The principle route of human infection with West Nile virus is through the bite of an infected mosquito. Additional routes of infection have become apparent during the 2002 West Nile epidemic. It is important to note that these other methods of transmission represent a very small proportion of cases. Other methods of transmission include blood transfusion, organ transplantation, mother-to-child (ingestion of breast milk and transplacental) and occupational.

      The symptoms of severe infection (West Nile encephalitis or meningitis) include headache, high fever, neck stiffness, stupor, disorientation, coma, tremors, convulsions, muscle weakness, and paralysis. It is estimated that 1 in 150 persons infected with the West Nile virus will develop a more severe form of disease.

      Symptoms of mild disease will generally last a few days. Symptoms of severe disease may last several weeks, although neurological effects may be permanent.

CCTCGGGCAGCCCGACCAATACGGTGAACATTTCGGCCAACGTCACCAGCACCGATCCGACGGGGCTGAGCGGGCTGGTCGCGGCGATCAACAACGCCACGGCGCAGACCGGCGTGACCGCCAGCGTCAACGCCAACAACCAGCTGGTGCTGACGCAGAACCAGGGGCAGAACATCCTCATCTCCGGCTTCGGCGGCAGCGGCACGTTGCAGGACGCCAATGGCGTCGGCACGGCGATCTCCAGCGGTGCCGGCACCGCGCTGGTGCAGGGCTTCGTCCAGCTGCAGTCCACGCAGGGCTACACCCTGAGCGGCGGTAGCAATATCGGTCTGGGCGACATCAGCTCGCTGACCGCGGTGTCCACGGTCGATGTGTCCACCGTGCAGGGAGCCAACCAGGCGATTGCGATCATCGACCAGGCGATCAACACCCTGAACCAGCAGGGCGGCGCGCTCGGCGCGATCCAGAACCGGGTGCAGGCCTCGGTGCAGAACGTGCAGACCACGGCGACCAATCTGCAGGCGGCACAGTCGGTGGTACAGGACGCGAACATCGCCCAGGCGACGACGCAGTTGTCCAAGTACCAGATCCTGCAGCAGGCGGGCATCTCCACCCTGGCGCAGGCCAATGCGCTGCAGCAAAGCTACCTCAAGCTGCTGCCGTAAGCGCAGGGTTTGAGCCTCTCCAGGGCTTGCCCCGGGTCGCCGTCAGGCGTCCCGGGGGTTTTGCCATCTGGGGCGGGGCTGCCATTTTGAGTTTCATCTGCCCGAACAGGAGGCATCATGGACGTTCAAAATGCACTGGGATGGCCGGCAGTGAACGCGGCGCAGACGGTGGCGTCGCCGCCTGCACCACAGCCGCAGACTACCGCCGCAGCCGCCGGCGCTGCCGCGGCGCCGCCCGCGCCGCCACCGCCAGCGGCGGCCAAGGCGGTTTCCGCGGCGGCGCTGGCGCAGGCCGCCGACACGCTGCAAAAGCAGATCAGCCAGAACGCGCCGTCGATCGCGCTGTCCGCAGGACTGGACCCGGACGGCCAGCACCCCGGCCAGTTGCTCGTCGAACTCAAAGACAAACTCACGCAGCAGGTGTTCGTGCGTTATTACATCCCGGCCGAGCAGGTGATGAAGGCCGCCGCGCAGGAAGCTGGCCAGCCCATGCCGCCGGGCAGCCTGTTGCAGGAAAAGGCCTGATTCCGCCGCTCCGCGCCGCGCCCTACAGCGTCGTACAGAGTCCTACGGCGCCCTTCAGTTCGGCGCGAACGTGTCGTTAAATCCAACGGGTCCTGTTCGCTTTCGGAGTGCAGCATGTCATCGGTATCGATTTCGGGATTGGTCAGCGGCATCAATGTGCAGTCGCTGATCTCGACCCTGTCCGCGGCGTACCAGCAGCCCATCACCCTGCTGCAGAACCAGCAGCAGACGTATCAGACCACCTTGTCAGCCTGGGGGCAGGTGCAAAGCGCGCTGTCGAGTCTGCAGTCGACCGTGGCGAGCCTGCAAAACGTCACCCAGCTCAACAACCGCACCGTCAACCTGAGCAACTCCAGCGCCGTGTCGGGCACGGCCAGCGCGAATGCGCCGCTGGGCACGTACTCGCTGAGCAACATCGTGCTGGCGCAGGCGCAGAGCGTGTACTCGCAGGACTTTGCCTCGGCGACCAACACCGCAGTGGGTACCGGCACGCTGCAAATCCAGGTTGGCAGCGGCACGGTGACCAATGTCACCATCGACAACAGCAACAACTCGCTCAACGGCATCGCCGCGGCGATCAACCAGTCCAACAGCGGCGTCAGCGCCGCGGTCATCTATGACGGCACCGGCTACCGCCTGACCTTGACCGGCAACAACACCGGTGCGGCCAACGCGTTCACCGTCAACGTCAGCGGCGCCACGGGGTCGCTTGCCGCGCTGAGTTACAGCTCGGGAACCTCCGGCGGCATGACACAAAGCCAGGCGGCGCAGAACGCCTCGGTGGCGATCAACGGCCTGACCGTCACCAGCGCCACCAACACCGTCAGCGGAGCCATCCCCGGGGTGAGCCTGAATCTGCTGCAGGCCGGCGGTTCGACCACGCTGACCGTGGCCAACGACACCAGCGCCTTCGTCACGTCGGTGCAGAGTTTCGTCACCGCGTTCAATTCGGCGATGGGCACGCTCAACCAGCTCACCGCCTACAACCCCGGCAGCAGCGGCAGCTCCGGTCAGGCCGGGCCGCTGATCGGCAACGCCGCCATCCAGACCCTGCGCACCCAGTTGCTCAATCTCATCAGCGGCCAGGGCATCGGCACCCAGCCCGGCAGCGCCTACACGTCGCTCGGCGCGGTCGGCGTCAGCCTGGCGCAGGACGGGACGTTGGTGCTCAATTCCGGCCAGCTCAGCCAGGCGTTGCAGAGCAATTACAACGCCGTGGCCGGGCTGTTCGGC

• Is there treatment or a vaccine for the virus infection?
      There is no specific treatment or vaccine for the West Nile virus infection; nor is the a vaccine to prevent one for contacting the virus. Most people fully recover from the virus. In more severe cases, intensive supportive therapy is indicated, often involving hospitalization, intravenous fluids, airway management, respiratory support (ventilator), prevention of secondary infections (pneumonia, urinary tract, etc.), and good nursing care. Bti for home use is useful in small areas of standing areas.

  • Who is most at Risk?
      All residents of areas where virus activity has been identified are at risk of getting West Nile encephalitis; persons over 50 years of age have the highest risk of severe disease. It is unknown if immunocompromised persons are at increased risk for WNV disease.